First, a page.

"I realized the self-help route was not going to be sufficient for me," says Peterson, who sought one-on-one counseling before joining the center's first "Transcending Divorce" group. Despite being the only male member of the group, Peterson says the program, based on Alan Wolfelt's book, The Wilderness of Divorce: Finding Your Way, lessened his pain and allowed him to begin "a process of forgiveness for both myself and my former wife."
In fact, Peterson has enrolled in the class two more times, now as a peer facilitator. "I've learned that healing is a journey, not a destination," he says. "In the case of divorce, age, sex, length of marriage, whether you were left or did the leaving — it really doesn't matter. I feel I can help others by sharing my experiences and provoking thought."
Another Healing Place client, 56-year-old Dianne Rhein of Eau Claire, has utilized multiple programs there, both professionally and personally.
"I am the poster child for the scope and mission of the center," she says. "I've been involved with it since its start-up in 1989; at the time I was a hospice social worker and facilitated support groups with Sacred Heart."
In 2002, Rhein was diagnosed with Sjögren's Syndrome, a chronic disease similar to rheumatoid arthritis, and enrolled in an educational series there called "Renewing Life" led by people with serious health issues. "Talking with other people who have had health challenges for 20 or 30 years really helped me put my own issues in a more manageable perspective," she says.
When Rhein's sister was diagnosed with ovarian cancer the following year, Rhein knew just where to turn for resources both for her sister, and, after her sister's death, for herself. And when her 25-year marriage ended in 2007, Rhein turned once again to The Healing Place.
"Initially I took another eight-part educational series called 'Trust in Life,' for people trying to cope with a variety of life changes. And when a divorce support group became available, I took that as well," says Rhein.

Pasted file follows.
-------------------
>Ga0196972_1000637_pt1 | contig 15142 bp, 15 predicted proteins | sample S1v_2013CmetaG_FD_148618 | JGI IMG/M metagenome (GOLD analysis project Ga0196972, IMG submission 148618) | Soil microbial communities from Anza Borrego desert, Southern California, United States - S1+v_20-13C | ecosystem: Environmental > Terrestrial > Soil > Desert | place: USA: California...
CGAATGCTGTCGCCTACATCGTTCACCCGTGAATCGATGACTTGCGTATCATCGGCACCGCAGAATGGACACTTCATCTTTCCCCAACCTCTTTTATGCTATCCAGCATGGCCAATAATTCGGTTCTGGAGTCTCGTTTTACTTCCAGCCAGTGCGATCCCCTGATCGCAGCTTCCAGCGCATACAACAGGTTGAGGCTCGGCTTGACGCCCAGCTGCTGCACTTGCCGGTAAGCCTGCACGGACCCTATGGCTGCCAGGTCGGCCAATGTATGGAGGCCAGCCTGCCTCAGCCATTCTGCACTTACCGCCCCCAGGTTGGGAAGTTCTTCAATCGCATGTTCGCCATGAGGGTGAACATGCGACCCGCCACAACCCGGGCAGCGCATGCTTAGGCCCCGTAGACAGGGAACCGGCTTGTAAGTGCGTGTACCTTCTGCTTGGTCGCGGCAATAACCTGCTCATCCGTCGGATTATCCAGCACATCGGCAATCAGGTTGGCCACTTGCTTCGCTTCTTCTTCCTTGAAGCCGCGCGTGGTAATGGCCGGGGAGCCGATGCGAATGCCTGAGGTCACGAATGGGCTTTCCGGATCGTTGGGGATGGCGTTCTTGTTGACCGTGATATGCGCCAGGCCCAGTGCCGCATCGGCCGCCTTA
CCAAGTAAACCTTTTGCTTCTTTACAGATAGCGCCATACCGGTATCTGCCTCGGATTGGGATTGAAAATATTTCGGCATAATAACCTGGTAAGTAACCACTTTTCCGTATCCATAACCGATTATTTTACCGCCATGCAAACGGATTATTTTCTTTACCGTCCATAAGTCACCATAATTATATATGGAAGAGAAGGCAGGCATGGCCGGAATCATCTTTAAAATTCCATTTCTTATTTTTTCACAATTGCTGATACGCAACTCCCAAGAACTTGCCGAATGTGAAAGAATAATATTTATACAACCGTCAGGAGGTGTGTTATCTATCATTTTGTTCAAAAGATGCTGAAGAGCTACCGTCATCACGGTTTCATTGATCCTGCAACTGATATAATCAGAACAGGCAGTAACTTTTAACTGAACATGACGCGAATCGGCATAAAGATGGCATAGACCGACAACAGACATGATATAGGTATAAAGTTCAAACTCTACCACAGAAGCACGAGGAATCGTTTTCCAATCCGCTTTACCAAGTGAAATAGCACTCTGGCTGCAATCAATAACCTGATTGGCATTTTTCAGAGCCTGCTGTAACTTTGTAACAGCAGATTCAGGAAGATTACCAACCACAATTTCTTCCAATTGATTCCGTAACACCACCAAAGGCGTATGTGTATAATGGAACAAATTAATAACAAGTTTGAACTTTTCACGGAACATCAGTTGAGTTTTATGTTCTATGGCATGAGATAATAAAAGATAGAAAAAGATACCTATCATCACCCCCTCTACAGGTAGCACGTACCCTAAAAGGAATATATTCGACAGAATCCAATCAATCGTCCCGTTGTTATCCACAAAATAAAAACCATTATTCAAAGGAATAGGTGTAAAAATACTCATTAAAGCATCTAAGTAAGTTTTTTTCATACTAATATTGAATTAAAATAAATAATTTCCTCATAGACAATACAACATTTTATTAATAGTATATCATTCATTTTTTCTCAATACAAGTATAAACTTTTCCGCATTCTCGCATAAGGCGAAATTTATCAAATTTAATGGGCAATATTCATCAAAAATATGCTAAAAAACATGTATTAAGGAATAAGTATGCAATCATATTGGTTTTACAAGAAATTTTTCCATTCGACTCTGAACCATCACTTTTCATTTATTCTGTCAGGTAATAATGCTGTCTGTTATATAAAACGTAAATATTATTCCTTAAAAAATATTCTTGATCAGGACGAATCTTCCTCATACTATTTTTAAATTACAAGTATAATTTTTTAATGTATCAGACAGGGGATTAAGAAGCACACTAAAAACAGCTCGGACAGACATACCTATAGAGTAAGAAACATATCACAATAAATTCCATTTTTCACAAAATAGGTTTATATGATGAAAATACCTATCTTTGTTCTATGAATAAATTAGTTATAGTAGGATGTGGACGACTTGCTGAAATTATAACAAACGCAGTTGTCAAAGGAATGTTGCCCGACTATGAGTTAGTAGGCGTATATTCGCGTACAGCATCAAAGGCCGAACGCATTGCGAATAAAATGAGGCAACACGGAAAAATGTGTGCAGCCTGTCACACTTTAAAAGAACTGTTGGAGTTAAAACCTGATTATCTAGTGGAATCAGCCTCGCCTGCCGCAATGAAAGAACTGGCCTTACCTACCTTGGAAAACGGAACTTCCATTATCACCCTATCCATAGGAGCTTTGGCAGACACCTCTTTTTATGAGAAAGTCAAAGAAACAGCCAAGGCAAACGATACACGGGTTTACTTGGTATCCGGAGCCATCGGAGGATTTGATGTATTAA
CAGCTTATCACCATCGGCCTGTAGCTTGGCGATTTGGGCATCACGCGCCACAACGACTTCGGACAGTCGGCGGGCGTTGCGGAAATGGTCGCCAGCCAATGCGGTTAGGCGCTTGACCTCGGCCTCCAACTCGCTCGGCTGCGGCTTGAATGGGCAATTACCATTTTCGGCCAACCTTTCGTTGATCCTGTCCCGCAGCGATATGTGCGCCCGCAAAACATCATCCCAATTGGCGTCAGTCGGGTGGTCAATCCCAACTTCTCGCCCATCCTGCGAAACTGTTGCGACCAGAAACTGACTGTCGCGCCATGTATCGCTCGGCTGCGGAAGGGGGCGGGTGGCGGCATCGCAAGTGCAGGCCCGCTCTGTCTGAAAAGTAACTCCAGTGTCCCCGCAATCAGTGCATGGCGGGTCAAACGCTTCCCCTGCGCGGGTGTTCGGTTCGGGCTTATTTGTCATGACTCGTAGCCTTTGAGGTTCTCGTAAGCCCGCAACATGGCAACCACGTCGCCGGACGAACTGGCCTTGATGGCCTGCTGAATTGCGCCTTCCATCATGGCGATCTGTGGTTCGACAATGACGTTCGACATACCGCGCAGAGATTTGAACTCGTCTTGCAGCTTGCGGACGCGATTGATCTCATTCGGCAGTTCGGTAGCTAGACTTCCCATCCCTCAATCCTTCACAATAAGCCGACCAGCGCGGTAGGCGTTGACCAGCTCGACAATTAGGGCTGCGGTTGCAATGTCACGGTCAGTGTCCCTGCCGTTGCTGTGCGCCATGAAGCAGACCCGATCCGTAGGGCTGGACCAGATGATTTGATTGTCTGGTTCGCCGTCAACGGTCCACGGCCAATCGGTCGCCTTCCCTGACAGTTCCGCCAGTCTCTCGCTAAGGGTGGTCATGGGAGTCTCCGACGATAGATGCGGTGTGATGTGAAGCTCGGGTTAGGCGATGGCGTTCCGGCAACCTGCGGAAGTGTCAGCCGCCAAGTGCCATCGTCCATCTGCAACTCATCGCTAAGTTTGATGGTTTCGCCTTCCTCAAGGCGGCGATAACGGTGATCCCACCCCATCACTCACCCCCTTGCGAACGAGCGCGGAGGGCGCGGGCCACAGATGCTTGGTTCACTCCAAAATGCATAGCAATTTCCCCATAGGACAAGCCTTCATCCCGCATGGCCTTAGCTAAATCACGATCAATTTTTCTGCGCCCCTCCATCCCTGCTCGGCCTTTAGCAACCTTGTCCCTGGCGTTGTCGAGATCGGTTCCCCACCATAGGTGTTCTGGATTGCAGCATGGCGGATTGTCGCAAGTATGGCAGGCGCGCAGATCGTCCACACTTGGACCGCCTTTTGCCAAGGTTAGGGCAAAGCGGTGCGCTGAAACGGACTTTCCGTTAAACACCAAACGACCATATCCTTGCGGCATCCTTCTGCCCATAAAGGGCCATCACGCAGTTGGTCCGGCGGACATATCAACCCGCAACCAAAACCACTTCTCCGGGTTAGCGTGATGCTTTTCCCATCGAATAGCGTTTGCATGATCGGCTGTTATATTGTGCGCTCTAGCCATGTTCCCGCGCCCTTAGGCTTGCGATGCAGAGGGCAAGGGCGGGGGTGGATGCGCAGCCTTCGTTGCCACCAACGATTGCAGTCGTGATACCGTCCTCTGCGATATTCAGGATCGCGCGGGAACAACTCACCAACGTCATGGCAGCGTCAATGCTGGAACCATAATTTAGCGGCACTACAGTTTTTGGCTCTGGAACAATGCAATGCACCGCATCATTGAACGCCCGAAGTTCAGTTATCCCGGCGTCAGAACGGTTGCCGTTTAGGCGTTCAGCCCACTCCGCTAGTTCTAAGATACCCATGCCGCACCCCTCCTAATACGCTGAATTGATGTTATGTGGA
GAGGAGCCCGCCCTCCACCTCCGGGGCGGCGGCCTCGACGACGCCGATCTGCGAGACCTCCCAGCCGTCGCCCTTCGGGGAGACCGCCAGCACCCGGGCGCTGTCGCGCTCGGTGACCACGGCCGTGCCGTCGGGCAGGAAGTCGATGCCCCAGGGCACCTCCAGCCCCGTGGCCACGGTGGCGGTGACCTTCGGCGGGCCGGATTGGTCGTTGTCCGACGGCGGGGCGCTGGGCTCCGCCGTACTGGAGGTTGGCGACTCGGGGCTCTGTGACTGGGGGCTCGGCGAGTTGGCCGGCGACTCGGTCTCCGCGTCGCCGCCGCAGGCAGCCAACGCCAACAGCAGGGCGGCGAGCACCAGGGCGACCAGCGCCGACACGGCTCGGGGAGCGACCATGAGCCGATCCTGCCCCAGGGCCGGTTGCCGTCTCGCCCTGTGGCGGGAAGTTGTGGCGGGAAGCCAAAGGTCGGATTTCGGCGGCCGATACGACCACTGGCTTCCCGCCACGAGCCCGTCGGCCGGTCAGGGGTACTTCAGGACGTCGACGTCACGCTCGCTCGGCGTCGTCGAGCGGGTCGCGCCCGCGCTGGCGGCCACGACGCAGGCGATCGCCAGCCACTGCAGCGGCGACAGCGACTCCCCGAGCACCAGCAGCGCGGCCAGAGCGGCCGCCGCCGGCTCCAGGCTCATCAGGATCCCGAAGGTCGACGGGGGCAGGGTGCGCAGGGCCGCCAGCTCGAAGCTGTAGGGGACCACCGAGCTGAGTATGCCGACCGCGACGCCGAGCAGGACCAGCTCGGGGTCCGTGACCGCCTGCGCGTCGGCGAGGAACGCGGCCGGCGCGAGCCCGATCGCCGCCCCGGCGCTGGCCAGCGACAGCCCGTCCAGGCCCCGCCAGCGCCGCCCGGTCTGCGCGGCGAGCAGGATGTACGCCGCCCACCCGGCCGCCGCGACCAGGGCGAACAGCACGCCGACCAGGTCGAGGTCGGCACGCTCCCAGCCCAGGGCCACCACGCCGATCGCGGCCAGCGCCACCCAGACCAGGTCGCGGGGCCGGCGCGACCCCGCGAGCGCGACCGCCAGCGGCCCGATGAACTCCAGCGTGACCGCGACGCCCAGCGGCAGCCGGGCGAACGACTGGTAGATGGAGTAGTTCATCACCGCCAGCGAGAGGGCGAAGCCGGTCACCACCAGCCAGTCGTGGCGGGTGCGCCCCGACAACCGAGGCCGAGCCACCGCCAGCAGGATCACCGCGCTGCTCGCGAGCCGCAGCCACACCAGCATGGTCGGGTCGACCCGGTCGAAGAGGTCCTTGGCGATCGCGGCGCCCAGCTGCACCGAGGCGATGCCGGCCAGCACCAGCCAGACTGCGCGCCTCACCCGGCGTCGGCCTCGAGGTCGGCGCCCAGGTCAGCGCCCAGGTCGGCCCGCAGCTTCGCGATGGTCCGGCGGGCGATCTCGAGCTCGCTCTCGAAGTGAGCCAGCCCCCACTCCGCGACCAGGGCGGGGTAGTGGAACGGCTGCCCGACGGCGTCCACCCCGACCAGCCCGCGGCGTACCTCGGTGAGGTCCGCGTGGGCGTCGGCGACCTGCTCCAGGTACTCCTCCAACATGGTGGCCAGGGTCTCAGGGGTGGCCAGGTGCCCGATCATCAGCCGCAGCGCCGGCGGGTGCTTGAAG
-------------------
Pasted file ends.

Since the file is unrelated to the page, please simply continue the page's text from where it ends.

In 2008, Rhein was diagnosed with cancer herself and underwent surgery at the Mayo Clinic. Shortly thereafter, the employment agency where she had worked for 17 years went through a restructuring. Because of her health issues, she retired on long-term disability.
Since then, Rhein's cancer has returned; it is now metastatic and incurable. After 34 rounds of palliative chemotherapy to slow the growth rate of the disease and minimize pain, Rhein says she is now "turning the situation over to the divine."
"Everything I've learned at The Healing Place — the journaling, the meditation, the stories about sorrow and resilience I've heard from other people — is helping me accept my situation and face my worst fears," says Rhein. "I consider myself a lifelong learner; the more I speak about my realities, the bolder I get."
To that end, Rhein is now in one-on-one counseling to take what she calls "the bold step to transition beyond death and dying," as well as to engage in discussions about "how to prepare to support my two young adult daughters, 21 and 25, through my dying process.
"Needless to say, I think the center is a fantastic, forward-thinking place with a very caring staff and no bureaucracy, no stigmas, and unbelievably, no cost for services," Rhein says. "Being there is an entirely unique, entirely humanizing experience."
And that, says Bliss, is why The Healing Place embodies the mission of its founders.
"The Hospital Sisters wanted us to care for everyone regardless of their station in life and ability to pay for services," she says. "They believed we are here to provide. In 1978, we started a St. Francis Food Pantry in the garage of the convent to ease physical hunger. That pantry has grown to occupy a huge building of its own. Now The Healing Place, begun to ease emotional hunger, is continuing to grow as well."